Accessibility navigation


Cursor relocation techniques to help older adults find ‘lost’ cursors

Hollinworth, N. and Hwang, F. (2011) Cursor relocation techniques to help older adults find ‘lost’ cursors. In: CHI 2011, 7 - 12 May 2011, Vancouver, Canada, pp. 863-866. (Proceedings of the SIGCHI Conference on Human Factors in Computing Systems)

Full text not archived in this repository.

It is advisable to refer to the publisher's version if you intend to cite from this work. See Guidance on citing.

To link to this item DOI: 10.1145/1978942.1979068

Abstract/Summary

Older adult computer users often lose track of the mouse cursor and so resort to methods such as shaking the mouse or searching the entire screen to find the cursor again. Hence, this paper describes how a standard optical mouse was modified to include a touch sensor, activated by releasing and touching the mouse, which automatically centers the mouse cursor to the screen, potentially making it easier to find a ‘lost’ cursor. Six older adult computer users and six younger computer users were asked to compare the touch sensitive mouse with cursor centering with two alternative techniques for locating the mouse cursor: manually shaking the mouse and using the Windows sonar facility. The time taken to click on a target after a distractor task was recorded, and results show that centering the mouse was the fastest to use, with a 35% improvement over shaking the mouse. Five out of six older participants ranked the touch sensitive mouse with cursor centering as the easiest to use.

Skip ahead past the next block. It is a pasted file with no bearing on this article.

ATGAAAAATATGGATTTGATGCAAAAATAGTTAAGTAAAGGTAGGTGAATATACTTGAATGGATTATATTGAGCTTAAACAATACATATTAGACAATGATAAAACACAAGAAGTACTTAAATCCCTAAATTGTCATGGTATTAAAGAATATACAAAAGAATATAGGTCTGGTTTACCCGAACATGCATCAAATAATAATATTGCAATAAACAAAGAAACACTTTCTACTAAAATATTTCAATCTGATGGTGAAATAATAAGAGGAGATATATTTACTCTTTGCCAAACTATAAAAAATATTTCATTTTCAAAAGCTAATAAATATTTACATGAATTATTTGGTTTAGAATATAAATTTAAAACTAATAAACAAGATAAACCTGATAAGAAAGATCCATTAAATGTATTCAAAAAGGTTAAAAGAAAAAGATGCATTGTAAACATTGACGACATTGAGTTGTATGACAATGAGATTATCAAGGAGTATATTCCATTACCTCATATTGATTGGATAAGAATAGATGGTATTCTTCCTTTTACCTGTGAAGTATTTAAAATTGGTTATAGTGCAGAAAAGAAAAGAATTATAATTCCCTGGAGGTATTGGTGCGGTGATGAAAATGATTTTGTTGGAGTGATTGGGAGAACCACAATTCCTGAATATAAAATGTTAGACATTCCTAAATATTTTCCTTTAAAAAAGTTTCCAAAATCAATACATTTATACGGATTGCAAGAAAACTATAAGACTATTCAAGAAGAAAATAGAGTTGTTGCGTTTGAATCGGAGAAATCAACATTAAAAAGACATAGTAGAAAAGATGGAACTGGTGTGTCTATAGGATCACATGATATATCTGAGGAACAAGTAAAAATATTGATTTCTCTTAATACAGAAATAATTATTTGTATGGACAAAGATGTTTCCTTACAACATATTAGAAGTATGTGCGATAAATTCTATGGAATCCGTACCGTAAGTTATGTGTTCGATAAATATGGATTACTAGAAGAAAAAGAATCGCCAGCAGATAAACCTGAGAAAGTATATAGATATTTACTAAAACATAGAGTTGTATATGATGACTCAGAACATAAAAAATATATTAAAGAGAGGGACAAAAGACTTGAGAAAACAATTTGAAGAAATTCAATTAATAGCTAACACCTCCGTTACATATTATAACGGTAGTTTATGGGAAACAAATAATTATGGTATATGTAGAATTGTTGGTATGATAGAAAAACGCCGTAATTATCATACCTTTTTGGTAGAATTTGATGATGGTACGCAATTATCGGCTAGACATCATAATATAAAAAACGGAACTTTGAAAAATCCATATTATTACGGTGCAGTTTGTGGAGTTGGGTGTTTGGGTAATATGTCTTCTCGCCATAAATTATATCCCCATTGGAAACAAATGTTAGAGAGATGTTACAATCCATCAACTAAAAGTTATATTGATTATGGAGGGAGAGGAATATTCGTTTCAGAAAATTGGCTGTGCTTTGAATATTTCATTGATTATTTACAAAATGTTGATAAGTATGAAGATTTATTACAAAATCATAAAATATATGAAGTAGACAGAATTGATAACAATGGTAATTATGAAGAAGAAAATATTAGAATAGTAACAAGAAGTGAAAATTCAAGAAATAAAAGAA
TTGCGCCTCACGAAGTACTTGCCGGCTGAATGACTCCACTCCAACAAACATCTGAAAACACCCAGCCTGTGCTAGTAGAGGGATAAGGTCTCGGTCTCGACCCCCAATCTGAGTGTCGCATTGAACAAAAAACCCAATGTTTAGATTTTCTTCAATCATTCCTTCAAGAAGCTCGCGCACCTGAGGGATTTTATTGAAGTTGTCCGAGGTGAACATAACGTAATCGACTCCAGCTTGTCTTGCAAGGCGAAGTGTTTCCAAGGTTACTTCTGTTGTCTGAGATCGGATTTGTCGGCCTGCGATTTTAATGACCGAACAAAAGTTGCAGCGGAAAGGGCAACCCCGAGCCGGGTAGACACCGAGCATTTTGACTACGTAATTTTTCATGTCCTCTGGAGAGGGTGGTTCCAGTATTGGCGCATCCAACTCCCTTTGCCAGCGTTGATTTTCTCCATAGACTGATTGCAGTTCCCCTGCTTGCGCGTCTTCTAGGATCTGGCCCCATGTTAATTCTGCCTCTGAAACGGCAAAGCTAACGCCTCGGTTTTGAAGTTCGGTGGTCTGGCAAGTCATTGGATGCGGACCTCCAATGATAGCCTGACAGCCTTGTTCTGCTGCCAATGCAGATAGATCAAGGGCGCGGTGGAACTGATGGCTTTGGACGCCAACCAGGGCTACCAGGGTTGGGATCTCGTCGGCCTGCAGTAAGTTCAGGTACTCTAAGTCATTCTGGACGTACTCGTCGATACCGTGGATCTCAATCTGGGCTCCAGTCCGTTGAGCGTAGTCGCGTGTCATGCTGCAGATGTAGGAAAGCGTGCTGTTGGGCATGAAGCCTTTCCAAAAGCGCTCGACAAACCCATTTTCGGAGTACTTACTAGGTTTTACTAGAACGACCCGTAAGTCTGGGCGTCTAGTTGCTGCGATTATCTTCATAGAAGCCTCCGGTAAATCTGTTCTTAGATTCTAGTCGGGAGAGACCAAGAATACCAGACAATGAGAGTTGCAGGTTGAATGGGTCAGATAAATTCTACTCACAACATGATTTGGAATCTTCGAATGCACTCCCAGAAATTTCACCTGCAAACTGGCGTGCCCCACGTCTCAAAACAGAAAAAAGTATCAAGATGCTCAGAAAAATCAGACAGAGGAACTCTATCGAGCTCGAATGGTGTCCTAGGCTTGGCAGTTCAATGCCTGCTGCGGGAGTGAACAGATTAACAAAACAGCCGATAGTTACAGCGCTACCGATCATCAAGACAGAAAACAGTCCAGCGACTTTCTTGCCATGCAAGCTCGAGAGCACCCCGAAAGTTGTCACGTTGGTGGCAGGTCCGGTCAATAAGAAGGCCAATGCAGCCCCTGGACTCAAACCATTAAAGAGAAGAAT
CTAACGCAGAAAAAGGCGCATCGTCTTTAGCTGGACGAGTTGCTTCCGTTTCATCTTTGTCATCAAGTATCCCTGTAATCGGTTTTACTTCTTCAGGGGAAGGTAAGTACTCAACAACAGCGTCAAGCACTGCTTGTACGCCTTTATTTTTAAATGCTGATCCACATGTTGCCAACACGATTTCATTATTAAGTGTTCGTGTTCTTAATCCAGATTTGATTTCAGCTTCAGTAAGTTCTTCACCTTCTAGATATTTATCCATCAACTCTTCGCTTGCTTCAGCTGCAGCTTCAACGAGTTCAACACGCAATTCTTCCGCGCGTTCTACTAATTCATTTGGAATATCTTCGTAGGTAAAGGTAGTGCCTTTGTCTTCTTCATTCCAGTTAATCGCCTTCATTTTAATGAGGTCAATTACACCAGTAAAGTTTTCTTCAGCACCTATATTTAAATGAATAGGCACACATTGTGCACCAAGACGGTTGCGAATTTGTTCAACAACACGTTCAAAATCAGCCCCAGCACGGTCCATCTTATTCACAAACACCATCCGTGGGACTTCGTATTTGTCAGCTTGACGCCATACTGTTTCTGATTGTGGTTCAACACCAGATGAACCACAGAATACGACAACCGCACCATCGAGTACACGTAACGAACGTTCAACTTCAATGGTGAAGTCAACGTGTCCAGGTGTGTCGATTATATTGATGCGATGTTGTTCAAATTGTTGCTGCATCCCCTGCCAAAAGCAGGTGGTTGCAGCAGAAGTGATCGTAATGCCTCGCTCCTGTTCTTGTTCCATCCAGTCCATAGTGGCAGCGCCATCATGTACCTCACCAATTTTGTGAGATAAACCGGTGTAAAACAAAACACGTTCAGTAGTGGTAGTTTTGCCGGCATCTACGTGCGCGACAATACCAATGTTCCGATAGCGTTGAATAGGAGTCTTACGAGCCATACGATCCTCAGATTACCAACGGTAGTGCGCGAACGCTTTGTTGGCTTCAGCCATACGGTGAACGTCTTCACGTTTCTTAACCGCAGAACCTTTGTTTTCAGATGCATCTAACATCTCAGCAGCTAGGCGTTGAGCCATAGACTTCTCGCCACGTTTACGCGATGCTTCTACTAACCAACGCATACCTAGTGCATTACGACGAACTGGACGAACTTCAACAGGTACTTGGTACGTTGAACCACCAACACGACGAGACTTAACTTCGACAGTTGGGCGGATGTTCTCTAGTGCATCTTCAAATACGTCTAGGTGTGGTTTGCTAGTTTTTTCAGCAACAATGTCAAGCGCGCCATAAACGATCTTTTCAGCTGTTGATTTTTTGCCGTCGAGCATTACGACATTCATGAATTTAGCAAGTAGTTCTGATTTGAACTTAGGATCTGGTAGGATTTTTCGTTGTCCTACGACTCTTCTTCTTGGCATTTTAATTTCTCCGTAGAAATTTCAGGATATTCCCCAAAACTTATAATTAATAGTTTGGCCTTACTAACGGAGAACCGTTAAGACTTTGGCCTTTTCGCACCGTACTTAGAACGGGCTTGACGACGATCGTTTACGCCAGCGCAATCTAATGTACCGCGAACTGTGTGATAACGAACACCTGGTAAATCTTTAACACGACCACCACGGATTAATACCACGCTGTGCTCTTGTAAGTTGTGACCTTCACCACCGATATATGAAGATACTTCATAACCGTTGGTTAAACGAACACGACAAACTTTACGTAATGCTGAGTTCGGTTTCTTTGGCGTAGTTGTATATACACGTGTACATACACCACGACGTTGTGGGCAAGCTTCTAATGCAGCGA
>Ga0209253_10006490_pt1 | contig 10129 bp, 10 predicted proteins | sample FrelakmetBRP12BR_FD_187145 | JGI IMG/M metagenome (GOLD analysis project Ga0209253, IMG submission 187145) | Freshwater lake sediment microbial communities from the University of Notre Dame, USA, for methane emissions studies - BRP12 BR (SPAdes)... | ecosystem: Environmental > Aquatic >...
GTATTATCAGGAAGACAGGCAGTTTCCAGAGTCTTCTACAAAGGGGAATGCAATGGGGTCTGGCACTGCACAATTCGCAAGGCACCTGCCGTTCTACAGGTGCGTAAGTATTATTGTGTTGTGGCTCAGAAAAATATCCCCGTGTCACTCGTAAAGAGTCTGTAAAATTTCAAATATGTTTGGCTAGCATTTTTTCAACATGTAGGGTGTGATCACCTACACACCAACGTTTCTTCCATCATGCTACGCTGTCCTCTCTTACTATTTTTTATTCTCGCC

Item Type:Conference or Workshop Item (Paper)
Refereed:Yes
Divisions:Faculty of Life Sciences > School of Biological Sciences > Department of Bio-Engineering
ID Code:36240

University Staff: Request a correction | Centaur Editors: Update this record

Page navigation